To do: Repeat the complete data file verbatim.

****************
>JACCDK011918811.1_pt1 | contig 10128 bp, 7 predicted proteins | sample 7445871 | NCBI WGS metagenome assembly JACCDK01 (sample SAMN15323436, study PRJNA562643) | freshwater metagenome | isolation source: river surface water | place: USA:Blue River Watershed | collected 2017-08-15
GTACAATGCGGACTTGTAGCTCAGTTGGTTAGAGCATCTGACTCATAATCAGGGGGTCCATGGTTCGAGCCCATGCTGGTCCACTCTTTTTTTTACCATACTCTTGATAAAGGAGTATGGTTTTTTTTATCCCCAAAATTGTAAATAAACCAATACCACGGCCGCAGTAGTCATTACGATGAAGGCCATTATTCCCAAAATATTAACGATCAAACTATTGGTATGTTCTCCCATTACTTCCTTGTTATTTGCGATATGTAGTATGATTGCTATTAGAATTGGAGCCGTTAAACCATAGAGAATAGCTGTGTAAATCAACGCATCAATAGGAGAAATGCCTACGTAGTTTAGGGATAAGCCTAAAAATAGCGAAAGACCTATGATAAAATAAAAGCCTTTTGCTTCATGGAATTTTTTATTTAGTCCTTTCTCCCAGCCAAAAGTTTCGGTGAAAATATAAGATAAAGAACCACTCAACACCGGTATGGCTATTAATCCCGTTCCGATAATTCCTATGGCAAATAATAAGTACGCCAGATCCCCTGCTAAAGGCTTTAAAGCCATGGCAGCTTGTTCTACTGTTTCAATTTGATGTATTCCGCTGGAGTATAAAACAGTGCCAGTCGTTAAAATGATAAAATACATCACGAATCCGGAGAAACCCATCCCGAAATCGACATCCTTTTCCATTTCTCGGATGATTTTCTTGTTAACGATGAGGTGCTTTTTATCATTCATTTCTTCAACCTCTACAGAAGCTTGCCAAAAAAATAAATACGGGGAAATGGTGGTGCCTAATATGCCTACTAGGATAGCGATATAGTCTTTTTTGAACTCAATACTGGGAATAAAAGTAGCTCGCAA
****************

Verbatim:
>JACCDK011918811.1_pt1 | contig 10128 bp, 7 predicted proteins | sample 7445871 | NCBI WGS metagenome assembly JACCDK01 (sample SAMN15323436, study PRJNA562643) | freshwater metagenome | isolation source: river surface water | place: USA:Blue River Watershed | collected 2017-08-15
GTACAATGCGGACTTGTAGCTCAGTTGGTTAGAGCATCTGACTCATAATCAGGGGGTCCATGGTTCGAGCCCATGCTGGTCCACTCTTTTTTTTACCATACTCTTGATAAAGGAGTATGGTTTTTTTTATCCCCAAAATTGTAAATAAACCAATACCACGGCCGCAGTAGTCATTACGATGAAGGCCATTATTCCCAAAATATTAACGATCAAACTATTGGTATGTTCTCCCATTACTTCCTTGTTATTTGCGATATGTAGTATGATTGCTATTAGAATTGGAGCCGTTAAACCATAGAGAATAGCTGTGTAAATCAACGCATCAATAGGAGAAATGCCTACGTAGTTTAGGGATAAGCCTAAAAATAGCGAAAGACCTATGATAAAATAAAAGCCTTTTGCTTCATGGAATTTTTTATTTAGTCCTTTCTCCCAGCCAAAAGTTTCGGTGAAAATATAAGATAAAGAACCACTCAACACCGGTATGGCTATTAATCCCGTTCCGATAATTCCTATGGCAAATAATAAGTACGCCAGATCCCCTGCTAAAGGCTTTAAAGCCATGGCAGCTTGTTCTACTGTTTCAATTTGATGTATTCCGCTGGAGTATAAAACAGTGCCAGTCGTTAAAATGATAAAATACATCACGAATCCGGAGAAACCCATCCCGAAATCGACATCCTTTTCCATTTCTCGGATGATTTTCTTGTTAACGATGAGGTGCTTTTTATCATTCATTTCTTCAACCTCTACAGAAGCTTGCCAAAAAAATAAATACGGGGAAATGGTGGTGCCTAATATGCCTACTAGGATAGCGATATAGTCTTTTTTGAACTCAATACTGGGAATAAAAGTAGCTCGCAA